NEW YORK (JTA) — In a recent talk at Temple Emanuel here, former first lady Michelle Obama spoke about how women live with tiny cuts that build up over time, cuts that we endure without noticing, even as we bleed. That is what it is to be a girl and a woman in this world, she said, urging women to own our scars, and to find power and healing in doing so.

The last weeks have been a sobering reminder that sexual misconduct is rampant in every profession, not just in the entertainment industry or in politics. It is a reminder, as if we needed a reminder, that to grow up a girl is to expect, if not accept, unwanted comments, remarks, touching and assault. As women, in our personal lives and professional careers, we all have our stories, our workarounds and our scars.

The conversation about sexual harassment and sexual assault in our society comes at a time when the Central Conference of American Rabbis, the professional organization of Reform rabbis, stands ready to launch the Task Force on the Experience of Women in the Rabbinate. This need became evident in the aftermath of the 2016 presidential election, the publication of “The Sacred Calling: Four Decades of Women in the Rabbinate” and a study we undertook on rabbinic professional satisfaction. Although women have been Reform rabbis for 45 years, it is painfully obvious that these issues are still a fact of everyday life.

The rabbinate is no exception to the conversations going on in the wider world about women’s experiences. It is the rare female rabbi who, if married to a man, has not been asked if her husband is also a rabbi. Or the joke we all hear: If the wife of a rabbi is a rebbetzin, what do you call the husband of a rabbi? (Lucky.) While seemingly harmless, such comments nonetheless undermine the credibility and authority of women as rabbis.

And the comments don’t stop there. There are these lines, uttered at board meetings or during the oneg or even at a funeral, like “I’ve always wanted to kiss a rabbi,” or “If rabbis looked like you when I was a kid, I would have come to synagogue more.” There’s a kind of sliding scale to the comments, from bad to worse. “Rabbi, please cross your legs when seated on the bimah, otherwise it’s too distracting.” “Rabbi, are you pregnant? Your breasts look bigger.” And so on, and so on.

Women rabbis are counseled to wear lipstick or told not to wear lipstick. We are told that our clothing choices are too revealing or too dowdy. Our shoes are too sexy or too old fashioned. Our voices are too soft or too strident. We’re too emotional or we’re too cold. We’re called by our first names while the male rabbi is called Rabbi LastName. We’re called kiddo, babe, sugar, sexy, honey. We’re advised to get home quickly from a board meeting so that we can make our husbands happy.

And it isn’t just laypeople. There are stories as well of rabbis in positions of power preying on younger, more vulnerable rabbis, inappropriate touching or comments during supervisory sessions, and jokes that are not in the least bit funny.

In only four short decades since the first ordination, there are now nearly 700 women members of the CCAR, the first rabbinic organization in history to admit women as full members. In this time, women rabbis have made profound progress. The adoption in the 1980s of egalitarian liturgical language and gender-neutral God language in our prayer books and Haggadot opened up prayer and Jewish practice in important new ways. The development of new life-cycle rituals allowed for the sanctification of experiences previously outside traditional Jewish practice. The publication of the groundbreaking and award-winning “The Torah: A Women’s Commentary” highlighted and canonized feminist Torah scholarship.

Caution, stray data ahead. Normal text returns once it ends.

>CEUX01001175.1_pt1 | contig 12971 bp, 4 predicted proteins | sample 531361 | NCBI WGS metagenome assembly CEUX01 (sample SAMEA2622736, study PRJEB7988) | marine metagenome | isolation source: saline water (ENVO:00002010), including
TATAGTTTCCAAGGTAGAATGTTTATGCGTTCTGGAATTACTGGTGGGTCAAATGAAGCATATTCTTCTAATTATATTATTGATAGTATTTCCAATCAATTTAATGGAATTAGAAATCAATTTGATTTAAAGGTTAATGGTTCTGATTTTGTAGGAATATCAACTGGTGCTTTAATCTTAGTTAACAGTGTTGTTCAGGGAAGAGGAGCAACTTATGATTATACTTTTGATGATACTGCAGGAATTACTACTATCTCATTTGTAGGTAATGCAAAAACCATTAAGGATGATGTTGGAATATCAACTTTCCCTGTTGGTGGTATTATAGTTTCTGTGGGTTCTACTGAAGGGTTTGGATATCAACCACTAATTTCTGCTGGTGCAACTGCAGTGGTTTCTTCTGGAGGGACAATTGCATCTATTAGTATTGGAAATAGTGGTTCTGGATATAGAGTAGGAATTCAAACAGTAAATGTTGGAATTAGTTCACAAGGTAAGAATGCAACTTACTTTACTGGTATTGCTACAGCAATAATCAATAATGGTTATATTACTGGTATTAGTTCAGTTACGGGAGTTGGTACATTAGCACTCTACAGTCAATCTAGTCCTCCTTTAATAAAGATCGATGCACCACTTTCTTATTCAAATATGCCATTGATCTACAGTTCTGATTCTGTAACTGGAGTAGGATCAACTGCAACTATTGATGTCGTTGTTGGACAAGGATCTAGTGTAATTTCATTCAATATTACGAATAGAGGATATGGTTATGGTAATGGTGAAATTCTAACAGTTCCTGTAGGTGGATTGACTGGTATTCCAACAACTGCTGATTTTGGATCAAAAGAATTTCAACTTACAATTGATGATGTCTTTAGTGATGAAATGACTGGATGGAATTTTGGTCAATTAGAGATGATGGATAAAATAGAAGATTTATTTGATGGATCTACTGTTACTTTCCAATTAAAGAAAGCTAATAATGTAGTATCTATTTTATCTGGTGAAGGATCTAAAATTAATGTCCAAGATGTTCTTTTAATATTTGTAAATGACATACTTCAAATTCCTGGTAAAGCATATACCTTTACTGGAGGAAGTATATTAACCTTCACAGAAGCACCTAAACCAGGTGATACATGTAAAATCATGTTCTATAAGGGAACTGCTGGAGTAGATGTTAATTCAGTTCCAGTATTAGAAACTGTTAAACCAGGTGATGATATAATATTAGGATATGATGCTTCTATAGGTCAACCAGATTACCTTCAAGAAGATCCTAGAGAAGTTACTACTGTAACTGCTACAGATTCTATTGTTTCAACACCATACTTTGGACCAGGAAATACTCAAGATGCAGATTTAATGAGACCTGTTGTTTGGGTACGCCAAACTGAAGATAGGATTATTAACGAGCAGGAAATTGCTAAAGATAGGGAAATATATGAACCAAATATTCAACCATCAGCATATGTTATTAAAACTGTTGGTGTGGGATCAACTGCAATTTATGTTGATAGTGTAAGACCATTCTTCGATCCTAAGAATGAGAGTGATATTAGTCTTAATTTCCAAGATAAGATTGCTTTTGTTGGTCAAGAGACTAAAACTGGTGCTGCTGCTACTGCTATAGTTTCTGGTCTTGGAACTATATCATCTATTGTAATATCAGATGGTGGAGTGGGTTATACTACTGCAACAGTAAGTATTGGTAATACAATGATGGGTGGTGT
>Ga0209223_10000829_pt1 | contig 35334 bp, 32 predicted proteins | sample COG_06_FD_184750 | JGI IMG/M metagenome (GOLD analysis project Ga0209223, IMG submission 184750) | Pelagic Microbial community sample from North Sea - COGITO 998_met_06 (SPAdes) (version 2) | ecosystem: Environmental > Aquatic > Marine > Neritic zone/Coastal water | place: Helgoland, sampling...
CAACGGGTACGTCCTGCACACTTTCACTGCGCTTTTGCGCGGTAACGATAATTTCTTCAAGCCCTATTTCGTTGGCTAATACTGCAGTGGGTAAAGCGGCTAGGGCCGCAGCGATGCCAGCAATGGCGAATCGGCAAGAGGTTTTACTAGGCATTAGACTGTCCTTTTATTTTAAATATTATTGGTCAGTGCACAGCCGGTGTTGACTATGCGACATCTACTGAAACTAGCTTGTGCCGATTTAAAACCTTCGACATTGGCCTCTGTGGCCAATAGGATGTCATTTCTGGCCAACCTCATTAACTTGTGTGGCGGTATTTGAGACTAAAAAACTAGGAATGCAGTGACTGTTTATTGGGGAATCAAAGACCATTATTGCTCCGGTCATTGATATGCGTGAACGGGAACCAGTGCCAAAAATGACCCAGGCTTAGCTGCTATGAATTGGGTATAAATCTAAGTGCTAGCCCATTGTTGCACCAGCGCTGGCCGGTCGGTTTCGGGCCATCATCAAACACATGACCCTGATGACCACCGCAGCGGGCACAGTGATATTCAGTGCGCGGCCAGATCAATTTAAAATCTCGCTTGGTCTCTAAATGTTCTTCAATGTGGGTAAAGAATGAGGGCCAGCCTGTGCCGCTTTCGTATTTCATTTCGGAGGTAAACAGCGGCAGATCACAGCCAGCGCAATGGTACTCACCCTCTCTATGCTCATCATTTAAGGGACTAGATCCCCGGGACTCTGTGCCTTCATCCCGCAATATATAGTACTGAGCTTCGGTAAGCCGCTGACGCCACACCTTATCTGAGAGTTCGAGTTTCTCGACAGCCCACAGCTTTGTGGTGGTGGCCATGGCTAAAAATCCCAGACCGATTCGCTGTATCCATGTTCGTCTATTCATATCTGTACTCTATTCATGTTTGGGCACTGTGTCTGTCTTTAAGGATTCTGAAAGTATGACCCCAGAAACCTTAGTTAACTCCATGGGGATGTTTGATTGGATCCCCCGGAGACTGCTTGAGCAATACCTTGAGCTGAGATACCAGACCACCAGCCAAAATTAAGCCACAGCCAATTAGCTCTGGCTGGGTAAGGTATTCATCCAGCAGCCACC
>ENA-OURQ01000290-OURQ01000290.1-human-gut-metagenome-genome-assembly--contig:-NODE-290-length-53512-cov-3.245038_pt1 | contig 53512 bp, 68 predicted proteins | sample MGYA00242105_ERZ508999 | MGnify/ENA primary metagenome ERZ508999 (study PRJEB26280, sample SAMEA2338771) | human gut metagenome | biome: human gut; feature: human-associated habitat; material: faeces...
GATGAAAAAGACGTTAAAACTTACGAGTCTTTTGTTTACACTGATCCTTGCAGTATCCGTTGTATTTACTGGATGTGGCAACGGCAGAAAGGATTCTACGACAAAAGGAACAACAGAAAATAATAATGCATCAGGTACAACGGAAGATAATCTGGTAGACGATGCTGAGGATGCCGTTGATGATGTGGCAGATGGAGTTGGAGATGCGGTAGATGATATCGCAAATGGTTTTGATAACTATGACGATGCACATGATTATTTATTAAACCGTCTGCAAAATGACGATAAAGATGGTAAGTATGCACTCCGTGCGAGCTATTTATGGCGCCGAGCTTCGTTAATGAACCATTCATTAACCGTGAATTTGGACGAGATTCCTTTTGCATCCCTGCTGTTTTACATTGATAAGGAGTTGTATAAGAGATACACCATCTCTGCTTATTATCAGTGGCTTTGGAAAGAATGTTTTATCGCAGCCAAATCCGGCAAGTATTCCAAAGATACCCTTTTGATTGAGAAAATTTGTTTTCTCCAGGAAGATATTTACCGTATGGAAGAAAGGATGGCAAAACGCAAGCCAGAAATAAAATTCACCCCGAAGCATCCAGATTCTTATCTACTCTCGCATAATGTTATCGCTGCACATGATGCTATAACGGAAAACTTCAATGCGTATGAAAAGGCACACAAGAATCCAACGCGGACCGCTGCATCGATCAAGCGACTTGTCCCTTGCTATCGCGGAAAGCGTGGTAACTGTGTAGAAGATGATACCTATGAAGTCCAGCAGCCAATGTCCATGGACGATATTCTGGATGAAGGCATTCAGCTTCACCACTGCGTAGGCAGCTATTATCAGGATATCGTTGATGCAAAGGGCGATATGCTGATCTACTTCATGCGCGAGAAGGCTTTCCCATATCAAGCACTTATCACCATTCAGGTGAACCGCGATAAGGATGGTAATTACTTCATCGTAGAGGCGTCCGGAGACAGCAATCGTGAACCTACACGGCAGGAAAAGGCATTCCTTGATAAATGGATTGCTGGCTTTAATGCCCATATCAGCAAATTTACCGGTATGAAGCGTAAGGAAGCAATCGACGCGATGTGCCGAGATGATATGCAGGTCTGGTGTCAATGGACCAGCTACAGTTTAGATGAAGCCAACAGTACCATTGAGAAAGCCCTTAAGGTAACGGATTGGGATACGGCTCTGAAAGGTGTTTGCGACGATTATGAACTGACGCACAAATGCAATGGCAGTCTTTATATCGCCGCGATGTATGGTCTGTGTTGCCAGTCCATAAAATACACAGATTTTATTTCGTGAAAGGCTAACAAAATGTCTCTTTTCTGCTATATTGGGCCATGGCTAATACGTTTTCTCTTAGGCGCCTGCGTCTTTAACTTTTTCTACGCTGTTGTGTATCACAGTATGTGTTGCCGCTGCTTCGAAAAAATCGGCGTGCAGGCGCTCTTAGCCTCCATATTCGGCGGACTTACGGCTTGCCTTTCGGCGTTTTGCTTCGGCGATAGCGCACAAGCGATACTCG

However, women rabbis still experience substantial obstacles: gender-based bias, inappropriate comments, sexual harassment, sexual assault, lack of proper institutional support, undermining behavior, and issues related to contracts, pay equity and parental leave. Intertwined with these challenges are issues of sexuality and gender nonconformity.

The CCAR already has in place a robust ethics code and rigorous ethics process to address instances of rabbinic misconduct. Whether these experiences happen in congregations, in communal or institutional settings, in rabbinic school or student placements; whether they happen with colleagues or with laypeople, when complaints are reported, they are responded to with the seriousness that they deserve. WRN, the Women’s Rabbinic Network, has been tackling these issues for decades and is currently spearheading an important project on pay equity with Women of Reform Judaism.

But we must do even more to create safe and sacred communities for both those who are participants in those communities and those who serve them. The time has arrived to open a communitywide conversation beyond the ethics process about these experiences, and examine the way that women in the rabbinate face systemic and ongoing challenges.

The responsibility to strengthen the Jewish community and enhance the professional and personal lives of Reform rabbis is central to the mission of the CCAR – it is our ethical and professional mandate to address these deeply troubling challenges. The Task Force on the Experience of Women in the Rabbinate will study the realities facing women in order to identify their root causes and potential solutions. It will engage our membership, laypeople and partner Reform institutions. Ultimately it will create change for the good and bring healing, hope and greater strength to our rabbinates and the communities we serve.

(Rabbi Hara Person is the chief strategy officer for the Central Conference of American Rabbis and the publisher of CCAR Press.)